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Black Against Black: The Agony of Panthermania

"Grass and acid, smack and coke—they're smoking it, popping it, swallowing it, I guess they're sniffing it, too," Junius sounds bored. "I'm not into that. No time. I've been writing the Manifesto for my new party."

"Hey, Junius," David presses him. "You really going to blow up that school of yours?"

Among friends Junius can be more precise. "Symbolically speaking," he says.

We stop at Hungry Charley's, a hangout near Yale where Junius likes to be seen. Yale is the power base. To organize the high schools Junius needs Yale radicals to back him up. They pass our table: a familiar face from the D4M movement at Columbia and a few Panther supporters of immense cool, who nod at Junius with barely a dip of their gold-rimmed shades. But just nod. Walter Dallas, who directs Yale's Black Ensemble Theater Company and first encouraged Junius to write plays, stops to ask what his former protégé is up to. Junius says he spent the summer doing political work. Walter Dallas, a busy and elegant man, drops a casual invitation to Junius to join a workshop. And moves on.

Frustration! By the surviving Panthers and his Yale heroes and even by the square white counselors down at Number Nine—Junius is still being handled with a sort of fond, head-patting, come-back-next-year-kid friendliness. Junius glowers over his horn rims. He begins to recite from his own Student Manifesto:

"We, the Youth International Party, RYM III, do not advocate the use of drugs but we do recognize the national symbol, the black flag with the red star and the marijuana leaf up front—"

Junius consults his blue notebook, which by now has grown fat and stringy with use. The cover hangs open to reveal its secret pouch—a scrap from his father's old fatigues—filled with the forbidden books he now lives by. The pouch is inscribed in large letters:


The boy bends to read from his Manifesto:

There is a definite need to abolish the educational system as it exists today. The educational system is the indoctrination of students into a society that is class antagonistic, racist, and economically exploits its people. It should be made clear the student is not actually learning but being fed facts like a computer, is not being trained to utilize these facts to benefit himself, but to aid a dying society. The black student in particular is given a twelve-year course in servility.

"Here, you can read it." Junius passes over his notebook, suddenly restless. In the margin a note from Junius to himself catches the eye:

Remain cool. Junius, do not become emotionally violent when you make your presentation, or you will blow everything.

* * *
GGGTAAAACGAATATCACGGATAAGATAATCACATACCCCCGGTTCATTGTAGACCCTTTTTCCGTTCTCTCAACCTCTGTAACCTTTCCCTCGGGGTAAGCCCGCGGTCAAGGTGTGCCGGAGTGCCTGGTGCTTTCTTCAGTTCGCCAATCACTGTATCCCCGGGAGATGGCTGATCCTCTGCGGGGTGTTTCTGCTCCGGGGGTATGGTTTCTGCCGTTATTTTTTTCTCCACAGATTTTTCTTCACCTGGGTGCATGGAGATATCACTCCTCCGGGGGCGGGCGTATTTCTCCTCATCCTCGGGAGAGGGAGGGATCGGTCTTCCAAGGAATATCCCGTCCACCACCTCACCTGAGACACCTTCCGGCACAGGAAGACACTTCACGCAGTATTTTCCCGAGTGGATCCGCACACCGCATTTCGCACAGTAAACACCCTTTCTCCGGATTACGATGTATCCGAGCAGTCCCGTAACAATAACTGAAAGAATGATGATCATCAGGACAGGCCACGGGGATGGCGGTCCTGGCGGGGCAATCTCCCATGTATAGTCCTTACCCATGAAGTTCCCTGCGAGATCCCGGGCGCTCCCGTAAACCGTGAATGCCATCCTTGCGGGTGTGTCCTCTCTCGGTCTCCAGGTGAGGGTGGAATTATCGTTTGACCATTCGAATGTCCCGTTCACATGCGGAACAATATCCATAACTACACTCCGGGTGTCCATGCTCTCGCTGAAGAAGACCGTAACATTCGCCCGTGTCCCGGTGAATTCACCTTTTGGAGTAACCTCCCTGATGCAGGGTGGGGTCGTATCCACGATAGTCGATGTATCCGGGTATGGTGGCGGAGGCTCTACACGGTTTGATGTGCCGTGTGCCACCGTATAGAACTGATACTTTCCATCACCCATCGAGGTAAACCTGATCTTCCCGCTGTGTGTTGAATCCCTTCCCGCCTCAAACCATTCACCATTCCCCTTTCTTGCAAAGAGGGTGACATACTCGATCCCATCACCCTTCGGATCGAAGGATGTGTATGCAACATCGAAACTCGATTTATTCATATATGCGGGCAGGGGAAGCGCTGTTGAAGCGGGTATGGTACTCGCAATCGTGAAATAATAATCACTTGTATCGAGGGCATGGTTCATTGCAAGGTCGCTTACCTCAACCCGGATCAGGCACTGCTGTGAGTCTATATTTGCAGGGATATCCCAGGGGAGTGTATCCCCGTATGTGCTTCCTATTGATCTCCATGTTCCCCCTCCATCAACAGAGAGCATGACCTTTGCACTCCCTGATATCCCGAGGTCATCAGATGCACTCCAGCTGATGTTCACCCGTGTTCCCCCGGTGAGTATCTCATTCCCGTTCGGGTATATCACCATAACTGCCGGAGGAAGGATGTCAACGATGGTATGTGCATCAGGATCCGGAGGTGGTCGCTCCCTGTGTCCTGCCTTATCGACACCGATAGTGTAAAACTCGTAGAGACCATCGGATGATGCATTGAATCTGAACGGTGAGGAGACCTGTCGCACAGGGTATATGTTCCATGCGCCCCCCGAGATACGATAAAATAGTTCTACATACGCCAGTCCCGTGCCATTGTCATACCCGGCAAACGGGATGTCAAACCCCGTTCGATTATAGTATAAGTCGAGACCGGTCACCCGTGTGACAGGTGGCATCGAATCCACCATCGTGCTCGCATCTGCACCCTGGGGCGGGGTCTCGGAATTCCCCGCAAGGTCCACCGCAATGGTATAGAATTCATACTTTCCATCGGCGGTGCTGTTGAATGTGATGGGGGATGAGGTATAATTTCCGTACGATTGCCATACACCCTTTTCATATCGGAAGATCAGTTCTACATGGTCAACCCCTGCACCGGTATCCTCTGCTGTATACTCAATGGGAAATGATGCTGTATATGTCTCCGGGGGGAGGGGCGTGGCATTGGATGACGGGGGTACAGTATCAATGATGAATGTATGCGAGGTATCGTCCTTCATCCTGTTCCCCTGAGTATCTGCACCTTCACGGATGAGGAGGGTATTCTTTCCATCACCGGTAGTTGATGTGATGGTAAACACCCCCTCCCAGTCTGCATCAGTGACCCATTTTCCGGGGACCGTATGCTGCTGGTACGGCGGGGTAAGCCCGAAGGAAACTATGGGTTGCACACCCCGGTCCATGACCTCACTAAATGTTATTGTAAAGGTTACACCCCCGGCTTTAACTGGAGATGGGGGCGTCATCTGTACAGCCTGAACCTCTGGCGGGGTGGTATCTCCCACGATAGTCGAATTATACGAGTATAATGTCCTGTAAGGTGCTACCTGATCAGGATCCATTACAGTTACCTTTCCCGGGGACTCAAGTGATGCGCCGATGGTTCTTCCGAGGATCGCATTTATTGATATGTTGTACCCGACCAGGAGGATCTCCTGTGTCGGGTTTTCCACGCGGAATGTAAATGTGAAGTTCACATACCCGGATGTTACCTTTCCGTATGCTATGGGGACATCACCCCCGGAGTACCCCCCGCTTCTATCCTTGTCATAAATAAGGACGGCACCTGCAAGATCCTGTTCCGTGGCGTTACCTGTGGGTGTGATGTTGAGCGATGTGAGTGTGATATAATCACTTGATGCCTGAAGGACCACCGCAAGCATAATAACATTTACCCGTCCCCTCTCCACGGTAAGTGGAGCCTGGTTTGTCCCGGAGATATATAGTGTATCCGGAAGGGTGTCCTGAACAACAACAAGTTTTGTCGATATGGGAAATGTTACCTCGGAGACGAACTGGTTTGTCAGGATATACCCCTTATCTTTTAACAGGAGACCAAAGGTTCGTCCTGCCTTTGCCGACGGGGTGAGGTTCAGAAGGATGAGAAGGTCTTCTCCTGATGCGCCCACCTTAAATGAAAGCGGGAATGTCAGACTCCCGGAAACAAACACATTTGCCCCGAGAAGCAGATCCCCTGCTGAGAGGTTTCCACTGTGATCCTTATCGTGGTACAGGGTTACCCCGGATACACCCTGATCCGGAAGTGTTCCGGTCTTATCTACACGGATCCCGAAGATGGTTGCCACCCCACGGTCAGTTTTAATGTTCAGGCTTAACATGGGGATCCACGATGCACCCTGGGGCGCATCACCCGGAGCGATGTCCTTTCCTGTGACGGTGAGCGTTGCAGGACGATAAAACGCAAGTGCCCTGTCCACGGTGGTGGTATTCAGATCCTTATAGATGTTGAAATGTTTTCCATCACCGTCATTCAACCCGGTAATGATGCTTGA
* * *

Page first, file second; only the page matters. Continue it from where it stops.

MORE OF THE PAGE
"What happens if someone finds your notebook now?" we ask.

"I kill myself."

We went separate ways in the afternoon.

At home the phone is locked. (William found too many calls to Chicago and Oakland and Abbie Hoffman on the phone bill.) But there is a rifle in the cellar now. An old .30 caliber Japanese carbine his father brought home from World War II. Junius is still clumsy with it. Yet between the boy and the rifle in his cellar a certain friendship is developing.

"I've got to buy a book on guns," Junius tells us in the cellar. On the sofabed with the rifle between his knees, he is picking its rusted innards out of an oil can and turning them over in his hands.

"Take it easy, squirt," David Parks says.

"I'll stay alive," Junius says. Then, brightening, "Hey, the next time you come up I'll be running rallies like Abbie Hoffman. That's what I'm training myself for."

"Keep in touch, Junius Jones," I say, holding out an uncertain hand.

Junius stands stiffly up, arms pasted to his sides. The mask begins to crumble like papier-mâché. For an instant his face is stripped raw of scars and poses, theories, words, defenses and pretense—everything falls away except the loneliness of being fifteen and black in New Haven, Connecticut. Junius bolts forward and drops a kiss on my cheek.

Tip-tick. Tip-tick. Upstairs with Junius' father, we sit late into the evening, listening as one listens for a fever to break. The tip-tick seems louder this time. And we share now with William the burden of knowing the difference between the sound of a pen and the sound of a gun.

Junius lies in the cellar working it out in his head. He has incorporated both the white radical experience and the black revolutionary reality. The Panthers are already passé to him—a party racked with internal killings and external police raids, exposed in courtrooms and belittled in his own town. Walking around inside his head now are the local men and women who passed through early stages of Panthermania. Most are in prison. John Huggins is dead.

Jail holds little fear for boys like Junius. It is after all only an extension of everyday humiliations and comes to be expected. More difficult to deal with now are the flirtations with martyred death. The nascent man of fifteen can be quick to squander his life, too quick. But Junius is beginning to gain more accuracy in measuring the price of black manhood. He is more calculating than his predecessors. He does not plan to be killed cheaply.

Along with his contemporaries, Junius is struggling through to his own form. A volatile mix of black revolutionary experience and white radical style, it will lead to actions we cannot explain by simple cause and effect. It is a form which none of us—not William, Abbie, Bobbie Seale, the white liberals, nor the black neighbor ladies—have seen before. In the end, we are only listeners.

"Does Junius have his notebook down there with him?"

"I don't believe so," his father says. "He lost it this afternoon."


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